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Terry Dolan, Closeted Anti-Gay Republican Operative, Dies of AIDS (December 28, 1986)

Katharine Hepburn Stars in the Broadway Musical "Coco" (December 18, 1969)




The thought of Katharine Hepburn singing seemed as preposterous as Liberace playing the banjo - and yet somehow it came to pass.  She starred in the Broadway show Coco, a musical about the life of famed fashion designer Coco Chanel.  It opened on December 18, 1969 and ran for nine-and-a-half months.  Nominated for six Tony Awards, including Hepburn for Best Actress, the show won in two categories (Rene Auberjonois for Best Featured Actor and Cecil Beaton for Costume Design).  No doubt tickets for this show were in the Christmas stockings of many gay men that holiday season.  







Hepburn was 62 at the time and this was the only musical production of her career.  Legend has it that Chanel was miffed when she realized it was Katharine and not Audrey Hepburn, twenty-one years younger than Kate, who would be portraying her.  Chanel died a few months after the show closed (at the age of 87.)  


Nearly forty years later, in September 2008, Shirley MacLaine portrayed Chanel in a made-for-cable movie on Lifetime (a non-musical version).  She played the older Chanel while another actress played the younger Coco.  (It was jarring that while the younger actress affected a French accent MacLaine didn't bother with one.)




The number from Coco that was performed at the 1970 Tony Awards was the lengthiest in Tony history - 16 minutes!  Here is a portion of it:




Finally, Coco is also noteworthy because Michael Bennett, just 26 years old at the time, was its choreographer.  He received a Tony nomination for his efforts, as he did for Promises, Promises the year before.  Then almost thirteen years to the date of Coco, he directed and choreographed  Dreamgirls, which opened on December 20, 1981.  This time he won the Tony for choreography.  (And in between those two shows he directed and choreographed A Chorus Line.)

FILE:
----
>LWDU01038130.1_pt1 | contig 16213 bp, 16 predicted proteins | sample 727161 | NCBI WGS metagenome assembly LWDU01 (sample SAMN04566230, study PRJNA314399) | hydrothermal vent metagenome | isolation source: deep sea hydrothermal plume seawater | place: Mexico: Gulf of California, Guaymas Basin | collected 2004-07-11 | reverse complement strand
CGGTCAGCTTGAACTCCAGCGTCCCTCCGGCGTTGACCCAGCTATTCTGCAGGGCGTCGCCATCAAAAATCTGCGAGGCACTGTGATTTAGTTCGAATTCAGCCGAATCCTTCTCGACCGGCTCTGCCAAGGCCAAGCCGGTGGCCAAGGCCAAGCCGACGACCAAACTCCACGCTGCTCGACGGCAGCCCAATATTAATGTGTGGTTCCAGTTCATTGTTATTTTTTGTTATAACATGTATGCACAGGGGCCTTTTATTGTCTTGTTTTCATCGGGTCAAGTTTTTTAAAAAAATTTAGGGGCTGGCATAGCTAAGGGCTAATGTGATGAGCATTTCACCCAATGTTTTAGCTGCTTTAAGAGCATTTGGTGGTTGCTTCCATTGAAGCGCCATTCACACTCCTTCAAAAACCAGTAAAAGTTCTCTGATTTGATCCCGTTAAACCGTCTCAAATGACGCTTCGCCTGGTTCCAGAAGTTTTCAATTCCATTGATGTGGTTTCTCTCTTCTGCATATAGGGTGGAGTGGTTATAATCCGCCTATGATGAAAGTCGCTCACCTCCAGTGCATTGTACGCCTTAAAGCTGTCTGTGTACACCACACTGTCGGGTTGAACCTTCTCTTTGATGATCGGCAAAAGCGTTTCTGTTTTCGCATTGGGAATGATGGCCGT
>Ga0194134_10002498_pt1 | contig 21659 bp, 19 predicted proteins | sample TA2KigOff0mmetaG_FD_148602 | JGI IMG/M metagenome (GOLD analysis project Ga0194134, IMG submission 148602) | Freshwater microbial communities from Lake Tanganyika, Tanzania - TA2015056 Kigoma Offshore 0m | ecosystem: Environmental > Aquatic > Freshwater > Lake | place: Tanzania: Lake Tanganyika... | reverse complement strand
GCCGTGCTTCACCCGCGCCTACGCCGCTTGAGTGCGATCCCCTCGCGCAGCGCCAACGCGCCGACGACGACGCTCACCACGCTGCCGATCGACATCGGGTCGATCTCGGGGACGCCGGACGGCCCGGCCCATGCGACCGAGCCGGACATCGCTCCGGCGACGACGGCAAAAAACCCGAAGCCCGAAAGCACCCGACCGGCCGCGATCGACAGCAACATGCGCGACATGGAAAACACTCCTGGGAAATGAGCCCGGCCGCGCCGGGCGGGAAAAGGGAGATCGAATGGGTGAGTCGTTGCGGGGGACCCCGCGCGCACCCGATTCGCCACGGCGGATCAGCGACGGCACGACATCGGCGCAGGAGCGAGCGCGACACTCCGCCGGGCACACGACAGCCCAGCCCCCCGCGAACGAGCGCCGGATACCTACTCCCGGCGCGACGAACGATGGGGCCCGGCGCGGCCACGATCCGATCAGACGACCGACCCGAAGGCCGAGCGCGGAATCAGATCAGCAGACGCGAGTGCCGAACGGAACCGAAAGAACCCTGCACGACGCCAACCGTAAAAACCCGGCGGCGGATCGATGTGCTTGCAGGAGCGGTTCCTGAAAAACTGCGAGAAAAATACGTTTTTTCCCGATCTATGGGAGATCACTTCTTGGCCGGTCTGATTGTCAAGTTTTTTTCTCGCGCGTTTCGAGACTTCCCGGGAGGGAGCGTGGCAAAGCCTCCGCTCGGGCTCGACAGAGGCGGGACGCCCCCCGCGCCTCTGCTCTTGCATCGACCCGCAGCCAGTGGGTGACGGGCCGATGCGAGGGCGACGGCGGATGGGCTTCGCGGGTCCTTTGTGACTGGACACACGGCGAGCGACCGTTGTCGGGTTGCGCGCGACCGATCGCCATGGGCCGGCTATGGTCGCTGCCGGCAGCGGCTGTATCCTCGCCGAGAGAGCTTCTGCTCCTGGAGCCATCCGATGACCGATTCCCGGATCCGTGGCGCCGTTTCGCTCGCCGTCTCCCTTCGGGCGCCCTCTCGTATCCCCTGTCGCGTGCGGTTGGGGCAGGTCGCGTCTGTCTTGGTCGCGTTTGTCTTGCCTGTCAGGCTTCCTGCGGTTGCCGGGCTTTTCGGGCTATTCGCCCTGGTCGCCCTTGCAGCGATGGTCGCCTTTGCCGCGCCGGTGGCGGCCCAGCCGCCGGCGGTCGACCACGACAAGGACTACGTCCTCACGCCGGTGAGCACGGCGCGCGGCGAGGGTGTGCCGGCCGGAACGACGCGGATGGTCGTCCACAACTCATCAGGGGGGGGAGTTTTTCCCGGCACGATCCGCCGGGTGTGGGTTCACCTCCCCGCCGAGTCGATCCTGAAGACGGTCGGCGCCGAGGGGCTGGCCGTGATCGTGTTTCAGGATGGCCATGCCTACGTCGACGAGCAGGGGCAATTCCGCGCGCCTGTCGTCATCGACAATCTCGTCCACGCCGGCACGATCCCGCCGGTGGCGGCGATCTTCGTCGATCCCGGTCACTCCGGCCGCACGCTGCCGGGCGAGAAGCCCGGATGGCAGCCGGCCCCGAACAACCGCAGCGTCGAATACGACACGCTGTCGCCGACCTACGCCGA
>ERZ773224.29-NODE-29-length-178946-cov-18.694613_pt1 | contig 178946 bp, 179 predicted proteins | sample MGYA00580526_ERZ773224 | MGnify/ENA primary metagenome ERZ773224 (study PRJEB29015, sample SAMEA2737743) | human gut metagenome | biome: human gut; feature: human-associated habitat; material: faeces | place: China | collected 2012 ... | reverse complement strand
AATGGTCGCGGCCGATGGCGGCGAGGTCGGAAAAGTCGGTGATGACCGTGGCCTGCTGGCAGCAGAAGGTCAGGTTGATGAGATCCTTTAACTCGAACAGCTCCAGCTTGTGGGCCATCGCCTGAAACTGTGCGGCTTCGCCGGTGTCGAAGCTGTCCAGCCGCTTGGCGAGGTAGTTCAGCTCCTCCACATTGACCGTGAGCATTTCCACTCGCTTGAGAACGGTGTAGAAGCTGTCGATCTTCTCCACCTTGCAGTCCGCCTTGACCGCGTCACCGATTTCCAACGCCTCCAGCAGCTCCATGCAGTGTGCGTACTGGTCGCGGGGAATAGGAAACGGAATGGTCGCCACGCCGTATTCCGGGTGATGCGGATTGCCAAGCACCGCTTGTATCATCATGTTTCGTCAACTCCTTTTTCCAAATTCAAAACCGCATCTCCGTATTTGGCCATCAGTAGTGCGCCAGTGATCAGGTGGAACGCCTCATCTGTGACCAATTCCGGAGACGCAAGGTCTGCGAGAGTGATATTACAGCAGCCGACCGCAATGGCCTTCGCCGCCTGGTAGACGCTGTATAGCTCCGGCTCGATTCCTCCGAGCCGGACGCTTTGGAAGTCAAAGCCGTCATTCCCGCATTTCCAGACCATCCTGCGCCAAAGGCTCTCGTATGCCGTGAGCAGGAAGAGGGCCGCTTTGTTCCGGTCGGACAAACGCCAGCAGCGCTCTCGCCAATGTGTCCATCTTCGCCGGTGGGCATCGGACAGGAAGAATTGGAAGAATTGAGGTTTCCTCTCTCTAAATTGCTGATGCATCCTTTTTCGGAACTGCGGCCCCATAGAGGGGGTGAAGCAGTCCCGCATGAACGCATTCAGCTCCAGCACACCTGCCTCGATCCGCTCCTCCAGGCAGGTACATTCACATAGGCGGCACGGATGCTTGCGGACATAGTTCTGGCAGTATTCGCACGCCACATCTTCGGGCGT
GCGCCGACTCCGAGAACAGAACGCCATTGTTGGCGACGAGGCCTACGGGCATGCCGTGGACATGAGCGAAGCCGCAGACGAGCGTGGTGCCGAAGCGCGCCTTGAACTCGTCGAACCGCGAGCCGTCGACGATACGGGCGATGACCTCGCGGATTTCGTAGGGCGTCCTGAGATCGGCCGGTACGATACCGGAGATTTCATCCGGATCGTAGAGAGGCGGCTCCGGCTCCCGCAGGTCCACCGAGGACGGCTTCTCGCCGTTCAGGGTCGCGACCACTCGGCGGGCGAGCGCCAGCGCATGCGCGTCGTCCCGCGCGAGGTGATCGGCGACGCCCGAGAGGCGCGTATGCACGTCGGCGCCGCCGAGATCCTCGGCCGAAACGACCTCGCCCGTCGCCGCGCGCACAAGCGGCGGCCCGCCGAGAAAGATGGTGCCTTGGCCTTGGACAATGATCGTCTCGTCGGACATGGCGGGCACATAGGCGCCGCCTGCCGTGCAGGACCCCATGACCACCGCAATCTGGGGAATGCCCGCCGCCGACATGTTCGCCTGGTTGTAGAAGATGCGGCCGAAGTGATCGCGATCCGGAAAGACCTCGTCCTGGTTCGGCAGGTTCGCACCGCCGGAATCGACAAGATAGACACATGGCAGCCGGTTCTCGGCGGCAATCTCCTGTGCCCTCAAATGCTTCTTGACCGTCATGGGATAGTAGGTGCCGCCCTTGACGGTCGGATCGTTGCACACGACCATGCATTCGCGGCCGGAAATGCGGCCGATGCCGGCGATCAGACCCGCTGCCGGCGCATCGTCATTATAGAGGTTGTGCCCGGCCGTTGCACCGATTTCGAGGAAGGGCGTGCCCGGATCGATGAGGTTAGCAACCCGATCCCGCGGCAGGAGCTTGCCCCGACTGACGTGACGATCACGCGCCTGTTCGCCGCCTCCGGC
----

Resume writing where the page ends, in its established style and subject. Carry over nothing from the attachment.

I saw Ms. Hepburn in "Coco", amazing to think that she was only 62, young by today's standards. A friend was assistant to the lighting designer and rehearsals in the theatre started with Ms. H opening all the windows --- the company wore lots of sweaters.

Hepburn played the show until it recouped, then went on the road for a few select cities including Cleveland. Danielle Darrieux replaced her in New York, but the box office fell way off. Gloria Swanson auditioned as the replacement, wearing a Chanel suit borrowed from her daughter. She was a legit singer (her sound films included musicals and she did a demo of a musical based on "Sunset Blvd", not the one that eventually came in by Sir Andrew). Her audition went splendidly, but machinery onstage with the revolving staircase was very intricate. Ms. Swanson was game to do the part, but starting to become frail and those in charge feared an onstage accident with machinery.

Ginger Rodgers did a tour in the summer tents but refused to say the word "shit" which Hepburn said with relish. Rodgers substituted the French equivalent, "merde." "Coco" was Alan Jay Lerner's last financial success, if you don't count revivals of "My Fair Lady" and "Camelot". Also Andre Previn's last excursion into musical theatre. He wrote an opera based on "Streetcar Named Desire" which is not part of the basic repertoire, although it was telecast.


Rob -- the real triumph of COCO was that of the choreographer Michael Bennett (CHORUS LINE).

Bob Avian, who assisted him, told a Pines audience that Hepburn was a nightmare to deal with. But given her singing voice and awkwardness, that may have been a product of insecurity.

All of the dresses shown in the video also appeared in the show in black. (Chanel was the creator of the little black dress.) A designer friend of mine commented on how great they had looked in black, and how awful they looked when they reappeared in red. (Red is now thought of as the trademark color of the Italian designer Valentino, who has his own museum in Rome.)

The photo on the PLAYBILL was taken by B'way producer (and sometime Center DJ) Ted Snowdon on his property in New Paltz. Merry Xmas!

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